• Be mindful of sensory stimulation such as light intensity or sound. Avoid changing light intensity; too bright or too dark. Be careful not to make sudden, loud noises that may startle the person with dementia or cause overstimulation.
  • If you are a caregiver and receive an invitation to a holiday celebration which the person with dementia cannot attend, GO YOURSELF. Enjoy the chance to be with friends and family who love you and enjoy your company.  Ask friends and family to visit with the person with dementia while you are away.

For more information about how you can support the Alzheimer’s Association to enhance care and support for those affected by Alzheimer’s disease, visit or call their 24/7 Helpline at 800.272.3900.

Join me and let’s make a difference together.

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Kaye Fox is a member of the 2012 Alzheimer’s Association National Early-Stage Advisory Group. As an advisor, Kaye is interested in advocating for support groups that concentrate on living with the disease and planning for the future. More specifically, as a transsexual woman and pastor, Kaye has a special interest in developing “safe” meetings for members of the LGBTQ community dealing with Alzheimer’s disease.

  11 Responses to “Embracing the Holiday Season with Alzheimer’s”

  1. Kaye, thank you for taking the time to write this blog and sharing your feelings and experiences. My 66 yr old mother has late-stage Alz's and the holidays are growing increasingly difficult for us all as we are adjusting to the changes her condition has made in all of out lives. Blessings to you and Lisa this holiday season. 🙂

    • Thank you Twani,
      Min. the Holiday events wit plenty of time for her to recover. Rest is so important along with being in familier places.

      I pray that you and your mom have a wonderful and restful holiday filled with the joy of season Remember rest between events is so important. Also you don't have to got to them all with you mom. Some people don't realize what loudd talking, and music can do to some one with Alz. I pray that tis holiday season will be a time of joy and happyness for you and your mom. Pastor Kaye+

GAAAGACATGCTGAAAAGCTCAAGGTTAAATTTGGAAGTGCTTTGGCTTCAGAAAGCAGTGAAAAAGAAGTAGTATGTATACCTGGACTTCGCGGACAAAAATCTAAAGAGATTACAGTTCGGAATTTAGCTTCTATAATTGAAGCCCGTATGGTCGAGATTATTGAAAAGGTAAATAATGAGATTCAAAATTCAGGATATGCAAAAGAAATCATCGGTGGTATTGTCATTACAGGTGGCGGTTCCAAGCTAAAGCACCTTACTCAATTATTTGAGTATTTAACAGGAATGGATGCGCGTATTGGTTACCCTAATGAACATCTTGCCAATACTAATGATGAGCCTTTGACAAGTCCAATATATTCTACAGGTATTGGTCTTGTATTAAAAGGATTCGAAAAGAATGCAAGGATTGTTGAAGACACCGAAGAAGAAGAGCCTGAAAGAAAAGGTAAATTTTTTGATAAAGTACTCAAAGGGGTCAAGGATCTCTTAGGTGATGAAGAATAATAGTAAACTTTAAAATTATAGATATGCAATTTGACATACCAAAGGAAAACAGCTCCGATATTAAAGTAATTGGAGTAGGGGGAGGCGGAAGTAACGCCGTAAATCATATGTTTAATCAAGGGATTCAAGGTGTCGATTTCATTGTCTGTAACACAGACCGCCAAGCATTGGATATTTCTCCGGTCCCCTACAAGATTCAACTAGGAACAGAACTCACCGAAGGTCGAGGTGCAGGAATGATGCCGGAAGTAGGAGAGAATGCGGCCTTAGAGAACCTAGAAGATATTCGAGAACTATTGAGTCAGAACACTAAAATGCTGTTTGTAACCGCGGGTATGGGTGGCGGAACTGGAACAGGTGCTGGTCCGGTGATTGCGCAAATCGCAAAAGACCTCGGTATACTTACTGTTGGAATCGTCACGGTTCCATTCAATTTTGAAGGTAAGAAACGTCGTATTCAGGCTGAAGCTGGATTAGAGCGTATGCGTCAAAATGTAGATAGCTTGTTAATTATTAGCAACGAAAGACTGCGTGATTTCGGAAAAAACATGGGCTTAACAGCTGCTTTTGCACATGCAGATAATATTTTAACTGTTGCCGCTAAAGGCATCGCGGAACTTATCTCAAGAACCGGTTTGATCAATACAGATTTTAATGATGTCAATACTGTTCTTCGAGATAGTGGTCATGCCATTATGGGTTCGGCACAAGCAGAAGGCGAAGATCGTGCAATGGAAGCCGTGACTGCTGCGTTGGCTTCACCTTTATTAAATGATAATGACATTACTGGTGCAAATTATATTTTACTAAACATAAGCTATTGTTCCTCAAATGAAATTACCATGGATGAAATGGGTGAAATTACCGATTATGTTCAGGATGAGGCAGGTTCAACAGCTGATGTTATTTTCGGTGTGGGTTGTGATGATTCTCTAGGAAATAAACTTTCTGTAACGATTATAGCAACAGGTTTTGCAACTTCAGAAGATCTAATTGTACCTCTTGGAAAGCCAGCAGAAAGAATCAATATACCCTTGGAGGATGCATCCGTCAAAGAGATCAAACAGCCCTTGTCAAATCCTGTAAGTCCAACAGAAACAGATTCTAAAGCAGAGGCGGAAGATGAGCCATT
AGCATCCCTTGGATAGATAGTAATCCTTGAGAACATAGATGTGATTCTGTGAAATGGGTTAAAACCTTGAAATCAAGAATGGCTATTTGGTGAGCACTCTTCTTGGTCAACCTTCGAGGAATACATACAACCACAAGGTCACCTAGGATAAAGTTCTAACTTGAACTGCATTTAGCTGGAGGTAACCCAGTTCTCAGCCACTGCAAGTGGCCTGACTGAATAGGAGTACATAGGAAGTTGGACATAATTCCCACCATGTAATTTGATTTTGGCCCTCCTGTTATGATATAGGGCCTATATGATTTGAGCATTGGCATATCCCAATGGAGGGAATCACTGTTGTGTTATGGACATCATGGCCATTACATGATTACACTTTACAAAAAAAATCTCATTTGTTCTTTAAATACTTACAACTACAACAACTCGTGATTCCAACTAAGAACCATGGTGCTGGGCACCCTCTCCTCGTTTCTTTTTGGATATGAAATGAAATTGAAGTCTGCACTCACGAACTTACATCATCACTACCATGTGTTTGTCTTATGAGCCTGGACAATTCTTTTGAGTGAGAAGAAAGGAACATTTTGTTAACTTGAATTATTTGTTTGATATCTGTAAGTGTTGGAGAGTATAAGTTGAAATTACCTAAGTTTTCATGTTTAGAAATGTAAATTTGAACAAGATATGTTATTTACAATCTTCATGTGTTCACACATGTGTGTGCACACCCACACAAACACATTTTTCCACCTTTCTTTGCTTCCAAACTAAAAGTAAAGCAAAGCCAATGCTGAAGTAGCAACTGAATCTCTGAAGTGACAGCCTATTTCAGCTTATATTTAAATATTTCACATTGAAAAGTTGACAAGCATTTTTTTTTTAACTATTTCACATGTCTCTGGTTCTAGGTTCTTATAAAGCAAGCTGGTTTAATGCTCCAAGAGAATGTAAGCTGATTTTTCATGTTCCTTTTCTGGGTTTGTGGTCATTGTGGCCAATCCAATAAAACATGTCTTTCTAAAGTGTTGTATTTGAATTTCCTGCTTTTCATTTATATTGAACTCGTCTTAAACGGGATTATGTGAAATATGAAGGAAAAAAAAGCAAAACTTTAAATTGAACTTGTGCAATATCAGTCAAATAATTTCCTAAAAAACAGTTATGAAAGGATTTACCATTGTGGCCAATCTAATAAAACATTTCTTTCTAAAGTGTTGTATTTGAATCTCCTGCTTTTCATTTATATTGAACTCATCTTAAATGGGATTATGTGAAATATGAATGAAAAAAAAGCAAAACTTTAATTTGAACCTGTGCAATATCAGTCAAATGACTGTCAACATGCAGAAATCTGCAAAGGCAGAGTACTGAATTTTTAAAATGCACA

2. Thank you for sharing your story. Merry Christmas.

  3. Thank you so much for the great tips. I know that changes in the environment can really have adverse reactions on some with Alzheimer’s Disease and dementia as my Mother has this horrible disease. I have noticed this week that she has seemed more nervous than usual. I did not think about it being from the holidays and all of the company that has been coming by. Reading your tips was very helpful. Hope you have a very Merry Christmas. Joe.

    • Thank you Joe. you are right on in your discovery of the fundamental truth. change is difficult for Alz. patients to handle.

      I our home the kitchen is located behind the living room. The sofa on which I sit is against that wall. When my wife uses the ice dispenser And i don't know it freeze up in fear. Simple things like that can put a paient into a spin. Announce what you are doing. "Honey, I am getting some ice." Pastor Kaye" +